THE PERFECT FAMILY GIFT!

Madd Capp puzzles come 100 to 1,000 pieces. So many unique shapes and fun designs to choose from. $22-$28. The Joy of Living 1524 24th Street West 406294-1701

UNIQUE GIFTS

This fairly traded jewelry from Global Village is hand crafted using real butterfly wings. Part of a sustainability project in Peru’s Amazon, the Shipibo community raise butterflies to preserve their traditional way of life and prevent deforestation of their lands. No butterflies are killed; they are collected when their life naturally ends. The breeding of butterflies adds to the jungle’s biodiversity. The jewelry is completed in a small workshop located in Lima Peru. Visit Global Village today at 2815 2nd Ave N, Billings.

YVW MAGAZINE48

THE SEASON FOR QUILTING

Four Winds Quilting has been a Montana staple for over 14 years with all the supplies and delightful fabric quilters love plus fun extras! Give the gift of joining fabric clubs, classes, or a monthly fabric subscription. They are the “Home of the Quilters Pink Party Bag,” which includes everything needed to complete a beautiful seasonal project. They ship anywhere in the USA and gift certificates are available.

Four Winds Quilting, 1314 24th St. West, 406 - 694 -1025 or check out our website: www.4windsquilting.com

VUORI FOR CHRISTMAS

Once

of

at

1524

Billings, 406-294-1701.

PARTIES AND WORKSHOPS

A one stop entertainment spot where you can have your cake and decorate it too!! Birthday parties, team building, ladies night and sweet workshops are now offered at Velvet Cravings Studio. Located at 225 N Broadway, Billings. Call (406) 294-0308 or visit online at velvetcravings.com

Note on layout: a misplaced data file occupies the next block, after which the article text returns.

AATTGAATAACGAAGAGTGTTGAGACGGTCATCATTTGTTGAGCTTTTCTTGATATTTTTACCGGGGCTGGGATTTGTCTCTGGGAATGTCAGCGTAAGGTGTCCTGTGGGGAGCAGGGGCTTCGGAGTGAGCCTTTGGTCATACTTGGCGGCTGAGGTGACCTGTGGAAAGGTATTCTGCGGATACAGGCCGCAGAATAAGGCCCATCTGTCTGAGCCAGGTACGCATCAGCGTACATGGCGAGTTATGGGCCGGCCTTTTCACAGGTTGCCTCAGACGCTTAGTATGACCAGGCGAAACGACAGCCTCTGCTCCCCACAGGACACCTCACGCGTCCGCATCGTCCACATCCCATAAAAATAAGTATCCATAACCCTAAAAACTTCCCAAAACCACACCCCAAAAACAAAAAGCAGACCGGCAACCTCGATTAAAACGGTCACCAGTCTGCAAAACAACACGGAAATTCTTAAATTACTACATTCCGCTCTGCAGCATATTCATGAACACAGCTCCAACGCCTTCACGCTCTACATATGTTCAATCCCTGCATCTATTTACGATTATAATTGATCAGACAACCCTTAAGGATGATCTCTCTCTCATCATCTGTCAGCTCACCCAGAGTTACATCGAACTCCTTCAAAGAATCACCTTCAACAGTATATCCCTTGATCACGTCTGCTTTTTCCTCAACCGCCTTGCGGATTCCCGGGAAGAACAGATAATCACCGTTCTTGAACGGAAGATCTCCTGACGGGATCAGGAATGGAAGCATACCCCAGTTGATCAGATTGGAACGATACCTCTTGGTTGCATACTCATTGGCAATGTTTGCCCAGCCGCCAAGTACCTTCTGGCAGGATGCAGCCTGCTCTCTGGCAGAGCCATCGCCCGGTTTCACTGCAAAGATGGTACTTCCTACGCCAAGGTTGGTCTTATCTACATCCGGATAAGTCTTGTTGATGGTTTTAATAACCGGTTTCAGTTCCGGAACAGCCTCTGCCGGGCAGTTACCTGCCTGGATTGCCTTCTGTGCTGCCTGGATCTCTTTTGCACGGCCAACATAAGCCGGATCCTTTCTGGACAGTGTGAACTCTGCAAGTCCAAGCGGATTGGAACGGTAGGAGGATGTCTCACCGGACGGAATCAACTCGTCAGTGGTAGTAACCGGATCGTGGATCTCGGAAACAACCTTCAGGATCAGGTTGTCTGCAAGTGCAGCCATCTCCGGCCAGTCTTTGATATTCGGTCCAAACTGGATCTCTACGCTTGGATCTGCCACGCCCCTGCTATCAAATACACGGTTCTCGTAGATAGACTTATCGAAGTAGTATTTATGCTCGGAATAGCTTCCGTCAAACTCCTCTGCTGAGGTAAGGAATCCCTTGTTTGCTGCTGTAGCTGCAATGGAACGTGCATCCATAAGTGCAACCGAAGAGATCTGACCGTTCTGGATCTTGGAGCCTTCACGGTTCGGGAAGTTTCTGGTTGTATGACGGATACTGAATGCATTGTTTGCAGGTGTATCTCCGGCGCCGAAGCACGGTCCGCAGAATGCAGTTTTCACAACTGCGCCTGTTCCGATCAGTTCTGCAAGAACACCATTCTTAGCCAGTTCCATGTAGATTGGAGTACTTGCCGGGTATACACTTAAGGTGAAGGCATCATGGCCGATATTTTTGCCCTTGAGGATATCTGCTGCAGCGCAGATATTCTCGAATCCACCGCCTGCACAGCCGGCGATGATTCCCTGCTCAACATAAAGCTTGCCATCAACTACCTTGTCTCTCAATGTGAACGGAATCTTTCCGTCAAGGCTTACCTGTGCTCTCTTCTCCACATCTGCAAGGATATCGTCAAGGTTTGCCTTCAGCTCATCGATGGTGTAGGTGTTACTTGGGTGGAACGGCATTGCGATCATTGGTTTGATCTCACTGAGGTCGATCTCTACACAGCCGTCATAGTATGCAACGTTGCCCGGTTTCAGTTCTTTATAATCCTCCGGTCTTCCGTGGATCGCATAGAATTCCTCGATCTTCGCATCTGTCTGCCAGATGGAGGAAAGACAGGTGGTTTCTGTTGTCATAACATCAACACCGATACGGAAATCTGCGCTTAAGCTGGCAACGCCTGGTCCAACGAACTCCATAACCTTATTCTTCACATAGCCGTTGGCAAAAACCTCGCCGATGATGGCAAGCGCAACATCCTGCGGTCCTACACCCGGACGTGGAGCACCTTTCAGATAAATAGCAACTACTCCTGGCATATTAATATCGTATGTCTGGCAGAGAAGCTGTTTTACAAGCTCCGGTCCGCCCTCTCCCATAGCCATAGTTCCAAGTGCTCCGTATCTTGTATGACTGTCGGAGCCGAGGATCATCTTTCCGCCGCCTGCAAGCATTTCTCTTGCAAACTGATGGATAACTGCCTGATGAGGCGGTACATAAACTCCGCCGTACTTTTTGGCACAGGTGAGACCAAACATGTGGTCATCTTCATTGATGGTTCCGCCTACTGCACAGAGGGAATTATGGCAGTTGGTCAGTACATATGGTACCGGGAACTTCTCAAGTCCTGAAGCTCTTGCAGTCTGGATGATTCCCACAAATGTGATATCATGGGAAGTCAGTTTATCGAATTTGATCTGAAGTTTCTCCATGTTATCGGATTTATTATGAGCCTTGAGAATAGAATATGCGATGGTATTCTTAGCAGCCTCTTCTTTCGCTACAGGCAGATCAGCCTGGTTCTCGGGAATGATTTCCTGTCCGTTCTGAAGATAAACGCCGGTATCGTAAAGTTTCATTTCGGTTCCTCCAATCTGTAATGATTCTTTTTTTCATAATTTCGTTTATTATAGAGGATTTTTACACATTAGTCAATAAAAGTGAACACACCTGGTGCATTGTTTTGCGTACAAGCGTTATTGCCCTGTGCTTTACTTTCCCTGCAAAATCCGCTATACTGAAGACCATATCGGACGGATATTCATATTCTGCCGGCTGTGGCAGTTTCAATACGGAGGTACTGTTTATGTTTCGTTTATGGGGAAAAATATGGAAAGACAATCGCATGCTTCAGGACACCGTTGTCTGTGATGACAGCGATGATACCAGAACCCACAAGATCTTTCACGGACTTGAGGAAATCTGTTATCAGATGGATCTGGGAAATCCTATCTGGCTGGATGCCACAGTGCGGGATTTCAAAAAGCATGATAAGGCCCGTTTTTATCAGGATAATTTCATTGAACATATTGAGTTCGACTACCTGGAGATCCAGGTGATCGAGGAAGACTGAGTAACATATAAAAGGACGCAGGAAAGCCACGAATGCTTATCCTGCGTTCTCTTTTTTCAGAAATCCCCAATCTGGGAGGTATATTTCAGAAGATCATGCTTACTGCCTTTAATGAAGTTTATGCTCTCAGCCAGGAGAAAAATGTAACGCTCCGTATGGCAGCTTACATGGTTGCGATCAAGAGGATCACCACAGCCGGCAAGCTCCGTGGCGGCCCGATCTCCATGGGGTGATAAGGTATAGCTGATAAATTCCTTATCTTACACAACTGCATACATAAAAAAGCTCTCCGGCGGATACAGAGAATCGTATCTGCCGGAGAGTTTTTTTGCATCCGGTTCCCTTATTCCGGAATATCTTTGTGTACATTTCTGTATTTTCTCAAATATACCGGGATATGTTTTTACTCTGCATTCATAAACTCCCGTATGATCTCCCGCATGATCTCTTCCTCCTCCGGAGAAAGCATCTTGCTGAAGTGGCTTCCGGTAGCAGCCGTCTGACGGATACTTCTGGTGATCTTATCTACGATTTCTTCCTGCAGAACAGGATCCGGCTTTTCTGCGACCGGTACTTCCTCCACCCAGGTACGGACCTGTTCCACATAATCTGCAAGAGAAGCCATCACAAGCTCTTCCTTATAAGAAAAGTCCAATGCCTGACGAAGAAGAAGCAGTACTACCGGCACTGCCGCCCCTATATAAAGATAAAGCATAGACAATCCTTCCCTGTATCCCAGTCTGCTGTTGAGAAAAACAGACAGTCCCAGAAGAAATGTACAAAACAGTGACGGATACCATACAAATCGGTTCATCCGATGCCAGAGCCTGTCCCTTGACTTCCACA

Custom-made yogo sapphire and diamond bracelets by Montague’s Jewelers, starting at $5800.

Right: 14 Karat white gold Yogo Sapphire and Diamond alternating Tennis Bracelet - 2.10 carats of diamonds and 2.17 carats of Yogo Sapphires. Middle: 14 karat white gold Yogo Sapphire and Diamond Bracelet - 2.50 carats of Diamonds and .75 carats of Yogo Sapphires. Left Platinum Yogo Sapphire and Diamond Station Tennis Bracelet - 2.04 carats of Diamonds and 2.24 carats of Yogo Sapphires. Montague’s Jewelers, is located at 2810 2nd Ave N, Billings, MT 59101. Call them at 406-294-9370.

‘TIS
CUSTOM-MADE CHRISTMASSUPPORT BUSINESS Local
you put them onyou’ll never want to take them off! Deliciously soft and comfortable. Get them
The Joy
Living
24th Street West,
SHARE THAT LITTLE PIECE OF MONTANA Local artist Eloise Oviatt designs these "must have" ornaments with a love for Montana in mind. They are the perfect gift idea, a gift for you, or a perfect addition to your tree. Kiln fired and ceramic glazed, these ornaments will bring joy all year round. What could be better than a gift created by a local artist? Starting at $15. The Frame Hut & Gallery , located at 1430 Grand Ave., Billings, MT. NOVEMBER/DECEMBER 2022 49

BISTRO ENZO

A one-of-a-kind experience from a premier Billings eatery with the best holiday deal in town!

Starting on Black Friday through to New Year’s Eve, for every $50 spent in gift cards, receive a gift for yourself with a coupon for $10. Purchase a $100 gift card, get two $10 coupons! Bistro Enzo and owner Tyler Samson welcome you! 1502 Rehberg Lane, 406–651–0999, bistroenzo.com

REBUILD & REPLENISH

YOUR HAIR

Repair your hair from the inside out with Mondo Verde Natural Organic Products. Get it today at Park Place Styling Salon, 801 14th St W, 245-8188.

SPICE UP YOUR WARDROBE

Stop by The Base Camp and pick up this cute jacket from CharliB. The looped boucle texture makes it feel soft and light.$129.95. Pair it with the Charlene boot from Dansko. Stylish and comfortable, a great look for around town. $164.95. Available at The Base Camp, 1730 Grand Ave, Billings, MT.

ENJOY A BLUE CHRISTMAS

...with this gorgeous Hearts on Fire Yogo sapphire and diamond eclipse station necklace in 18ct white gold on an 18 inch adjustable chain from their aerial collection, available exclusively at Goldsmith Gallery Jewelers . Goldsmith Gallery Jewelers carries the largest selection of Yogo sapphire jewelry in the region in all styles & price points. And as always, receive complimentary gift wrap with all purchases! Goldsmith Gallery Jewelers in the Shops at Shiloh Crossing in Billings and at goldsmithgalleryjewelers.com

The

COZY FOR CHRISTMAS

red, black

into! Suede with

chestnut. $29.95.

West, Billings. 406-294-1701.

coziest mitten you will ever slip your hands
a soft fleece glove liner. Available in